doctrine protects an official “when she makes a decision that, even if constitutionally deficient,
reasonably misapprehends the law governing the circumstances she confronted.” Brousseau v.
Haugen, 543 U.S. 194 (2004). It is relevant that Individual Defendants were acting to enforce
an ordinance approved by Springdale’s town council, because “the existence of a statute or
ordinance authorizing particular conduct is a factor which militates in favor of the conclusion
that a reasonable official would find that conduct constitutional.” Rozka v. Petersen, 328 F.3d
1230 (10th Cir. 2003) (internal quotation and citation omitted).
After the defendant contends that qualified immunity applies, the plaintiff must prove that
the defendant violated clearly established law. V-1 Oil Co. v. Wyoming, 902 F.2d 1482 (10th Cir.
1990). In this jurisdiction, “for a right to be clearly established, there must be a Supreme Court
or Tenth Circuit decision on point, or the clearly established weight of authority from other
courts must have found the law to be as the plaintiff maintains.” Cortez v. McCauley, 478 F.3d
1108, 1114–15 (10th Cir. 2007) (internal quotations and citations omitted).
General statements of constitutional principles are not sufficient to prevent qualified
immunity. “[I]n qualified immunity cases, except in the most obvious cases, broad general
propositions of law are insufficient to suggest clearly established law . . . because the clearly
established law must be such that it would put a reasonable official on notice that his conduct
was unlawful.” Weise v. Casper, 592 F.3d 1163, 1167 (10th Cir. 2010). Thus, though Plaintiff
does not necessarily have to rely on cases with “fundamentally similar facts,” it is required to
show that a reasonable official should have known that his specific conduct violated Plaintiff’s
legal rights. Hope v. Pelzer, 536 U.S. 730, 740–41 (2002).
It is clearly established, as Izzy Poco contends, that state governments may not
significantly burden interstate commerce through discriminatory, protectionist legislation. See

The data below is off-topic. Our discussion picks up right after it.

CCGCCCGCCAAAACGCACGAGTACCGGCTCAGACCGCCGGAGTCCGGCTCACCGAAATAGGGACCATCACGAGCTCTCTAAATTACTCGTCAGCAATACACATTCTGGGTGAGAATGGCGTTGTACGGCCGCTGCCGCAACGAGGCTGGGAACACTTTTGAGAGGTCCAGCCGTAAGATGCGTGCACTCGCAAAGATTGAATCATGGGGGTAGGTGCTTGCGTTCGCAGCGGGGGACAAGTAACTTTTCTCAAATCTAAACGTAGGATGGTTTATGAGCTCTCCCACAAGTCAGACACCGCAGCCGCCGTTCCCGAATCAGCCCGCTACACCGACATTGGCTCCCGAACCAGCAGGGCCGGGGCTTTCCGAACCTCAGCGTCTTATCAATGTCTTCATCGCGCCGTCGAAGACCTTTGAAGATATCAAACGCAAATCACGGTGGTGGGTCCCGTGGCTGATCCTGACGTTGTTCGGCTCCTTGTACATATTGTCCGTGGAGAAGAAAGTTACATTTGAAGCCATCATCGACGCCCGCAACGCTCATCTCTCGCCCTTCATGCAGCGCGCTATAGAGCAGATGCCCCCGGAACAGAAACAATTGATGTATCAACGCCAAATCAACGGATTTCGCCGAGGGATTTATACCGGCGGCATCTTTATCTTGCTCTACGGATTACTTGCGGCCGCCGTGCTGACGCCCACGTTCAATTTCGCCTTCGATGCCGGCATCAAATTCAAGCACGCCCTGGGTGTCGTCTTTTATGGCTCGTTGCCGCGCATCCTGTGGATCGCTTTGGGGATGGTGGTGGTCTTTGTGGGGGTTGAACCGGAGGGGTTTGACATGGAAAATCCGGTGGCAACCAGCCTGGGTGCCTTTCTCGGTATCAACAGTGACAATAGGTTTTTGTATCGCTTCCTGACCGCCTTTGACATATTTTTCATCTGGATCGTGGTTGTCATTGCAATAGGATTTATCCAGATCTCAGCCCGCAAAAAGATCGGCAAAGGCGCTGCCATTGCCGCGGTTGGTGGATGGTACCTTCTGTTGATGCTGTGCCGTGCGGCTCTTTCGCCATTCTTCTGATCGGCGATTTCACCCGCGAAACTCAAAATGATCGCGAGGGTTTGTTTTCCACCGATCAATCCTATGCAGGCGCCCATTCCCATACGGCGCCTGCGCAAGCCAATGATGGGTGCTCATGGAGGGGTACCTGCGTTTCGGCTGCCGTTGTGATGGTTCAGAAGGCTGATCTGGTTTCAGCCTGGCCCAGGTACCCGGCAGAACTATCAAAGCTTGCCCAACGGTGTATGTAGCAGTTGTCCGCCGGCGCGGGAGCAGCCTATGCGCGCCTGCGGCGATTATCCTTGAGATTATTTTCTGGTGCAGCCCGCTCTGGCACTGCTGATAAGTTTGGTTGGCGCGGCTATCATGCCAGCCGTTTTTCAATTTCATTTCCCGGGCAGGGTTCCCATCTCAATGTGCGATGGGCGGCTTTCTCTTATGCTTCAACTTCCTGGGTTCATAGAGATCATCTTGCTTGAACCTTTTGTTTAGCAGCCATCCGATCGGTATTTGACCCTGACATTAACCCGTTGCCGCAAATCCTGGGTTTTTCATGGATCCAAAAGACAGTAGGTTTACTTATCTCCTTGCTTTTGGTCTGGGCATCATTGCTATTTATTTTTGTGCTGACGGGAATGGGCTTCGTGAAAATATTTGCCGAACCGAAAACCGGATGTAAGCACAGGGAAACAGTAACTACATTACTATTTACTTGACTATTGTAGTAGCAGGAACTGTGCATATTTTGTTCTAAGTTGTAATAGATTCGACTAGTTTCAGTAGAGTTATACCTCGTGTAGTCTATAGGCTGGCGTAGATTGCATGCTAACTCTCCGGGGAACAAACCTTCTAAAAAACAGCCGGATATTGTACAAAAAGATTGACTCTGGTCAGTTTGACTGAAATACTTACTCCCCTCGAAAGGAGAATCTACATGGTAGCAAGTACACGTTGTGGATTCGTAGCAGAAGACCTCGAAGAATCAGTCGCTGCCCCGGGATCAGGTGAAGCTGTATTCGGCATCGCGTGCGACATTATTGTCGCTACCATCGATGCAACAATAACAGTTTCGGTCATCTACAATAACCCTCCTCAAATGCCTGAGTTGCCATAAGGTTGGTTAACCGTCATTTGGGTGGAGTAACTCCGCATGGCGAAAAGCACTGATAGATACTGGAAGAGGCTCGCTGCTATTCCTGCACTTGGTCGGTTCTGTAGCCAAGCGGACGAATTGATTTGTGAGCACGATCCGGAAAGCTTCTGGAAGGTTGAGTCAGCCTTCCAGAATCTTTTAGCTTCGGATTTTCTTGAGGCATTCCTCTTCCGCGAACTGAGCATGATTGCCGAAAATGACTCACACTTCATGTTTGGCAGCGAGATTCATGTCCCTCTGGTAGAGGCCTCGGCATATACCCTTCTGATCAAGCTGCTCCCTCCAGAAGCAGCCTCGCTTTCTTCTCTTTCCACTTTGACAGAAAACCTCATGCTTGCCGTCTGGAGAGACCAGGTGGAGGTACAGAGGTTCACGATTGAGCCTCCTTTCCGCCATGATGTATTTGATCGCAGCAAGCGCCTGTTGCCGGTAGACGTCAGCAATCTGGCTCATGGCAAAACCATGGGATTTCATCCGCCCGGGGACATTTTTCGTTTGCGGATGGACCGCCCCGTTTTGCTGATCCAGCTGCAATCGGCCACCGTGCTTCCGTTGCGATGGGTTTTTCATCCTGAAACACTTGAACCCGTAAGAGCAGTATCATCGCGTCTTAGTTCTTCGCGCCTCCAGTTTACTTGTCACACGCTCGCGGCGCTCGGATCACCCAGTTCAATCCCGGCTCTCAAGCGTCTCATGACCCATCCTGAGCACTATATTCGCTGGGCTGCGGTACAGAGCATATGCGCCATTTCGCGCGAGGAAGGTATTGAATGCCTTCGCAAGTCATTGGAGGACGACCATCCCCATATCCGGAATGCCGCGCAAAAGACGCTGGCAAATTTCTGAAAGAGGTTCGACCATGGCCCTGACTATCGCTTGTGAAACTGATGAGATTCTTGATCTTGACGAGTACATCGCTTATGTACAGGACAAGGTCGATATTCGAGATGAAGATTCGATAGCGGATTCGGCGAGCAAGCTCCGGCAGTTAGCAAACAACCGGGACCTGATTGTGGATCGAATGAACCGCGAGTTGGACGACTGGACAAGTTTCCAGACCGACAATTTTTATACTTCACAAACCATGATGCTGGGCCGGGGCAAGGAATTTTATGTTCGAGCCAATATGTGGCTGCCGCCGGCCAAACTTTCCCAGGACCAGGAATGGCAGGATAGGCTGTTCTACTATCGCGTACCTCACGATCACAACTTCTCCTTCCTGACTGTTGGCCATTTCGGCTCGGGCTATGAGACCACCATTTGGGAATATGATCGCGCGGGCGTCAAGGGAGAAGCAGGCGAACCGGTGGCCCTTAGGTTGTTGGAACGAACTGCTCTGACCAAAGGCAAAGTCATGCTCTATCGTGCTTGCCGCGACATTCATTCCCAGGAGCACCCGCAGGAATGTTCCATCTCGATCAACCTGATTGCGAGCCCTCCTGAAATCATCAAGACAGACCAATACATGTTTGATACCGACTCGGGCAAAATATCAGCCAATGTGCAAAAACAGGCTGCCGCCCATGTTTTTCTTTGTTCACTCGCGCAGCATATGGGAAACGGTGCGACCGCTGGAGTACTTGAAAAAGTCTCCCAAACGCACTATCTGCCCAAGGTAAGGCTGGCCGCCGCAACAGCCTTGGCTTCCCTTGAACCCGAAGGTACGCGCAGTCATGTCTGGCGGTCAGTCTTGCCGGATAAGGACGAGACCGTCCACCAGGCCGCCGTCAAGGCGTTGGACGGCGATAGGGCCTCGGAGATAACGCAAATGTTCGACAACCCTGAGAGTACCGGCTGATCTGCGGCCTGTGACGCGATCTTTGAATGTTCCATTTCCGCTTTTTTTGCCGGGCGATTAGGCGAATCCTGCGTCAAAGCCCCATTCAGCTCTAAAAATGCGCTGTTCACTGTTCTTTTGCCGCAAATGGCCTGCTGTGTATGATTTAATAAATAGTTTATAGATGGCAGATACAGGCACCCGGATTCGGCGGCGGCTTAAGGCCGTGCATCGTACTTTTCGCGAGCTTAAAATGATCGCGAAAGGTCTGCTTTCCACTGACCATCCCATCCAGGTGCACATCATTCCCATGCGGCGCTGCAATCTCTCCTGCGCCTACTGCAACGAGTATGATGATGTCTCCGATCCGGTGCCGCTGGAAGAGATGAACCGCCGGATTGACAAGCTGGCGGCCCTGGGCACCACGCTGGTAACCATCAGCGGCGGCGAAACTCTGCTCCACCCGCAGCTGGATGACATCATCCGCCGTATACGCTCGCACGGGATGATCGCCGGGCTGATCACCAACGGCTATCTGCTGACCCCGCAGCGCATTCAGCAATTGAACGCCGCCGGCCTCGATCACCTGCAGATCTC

Hunt v. Washington State Apple Advertising Com’n, 432 U.S. 333, 354 (1977) (holding that the
state of North Carolina could not prohibit the sale of apples in containers marked by the
Washington state apple grades for the purported purpose of preventing consumer confusion,
because of “the national interest in the free flow of goods between the States”). However,
although there is a clearly established recognition of the importance of interstate commerce, Izzy
Poco has not convinced the court that facially neutral laws prohibiting franchise restaurants have
been clearly established as violating this constitutional principle. Plaintiffs have identified a
single appellate case on point from the Eleventh Circuit, Cachia v. Islamorada, 542 F.3d 839
(11th Cir. 2008), which held that a local regulation banning franchise restaurants should be
subject to a heightened level of scrutiny because of the Dormant Commerce Clause. With no
Supreme Court or Tenth Circuit cases on point, and only one circuit case explicitly suggesting
the ordinance could potentially be unconstitutional, the court finds that the law governing this
area is not clearly established. As a result, Individual Defendants are entitled to qualified
immunity for acting to enforce the town ordinance.
Because Springdale’s ordinance banning formula restaurants did not violate clearly
established law, the Individual Defendants who enforced the ordinance are entitled to qualified
immunity for their actions. Therefore, summary judgment is GRANTED in their favor.1
SO ORDERED this 28th day of October, 2011.
BY THE COURT:
United States District Judge
Defendants’ Motion for Summary Judgment, Dkt. No. 47.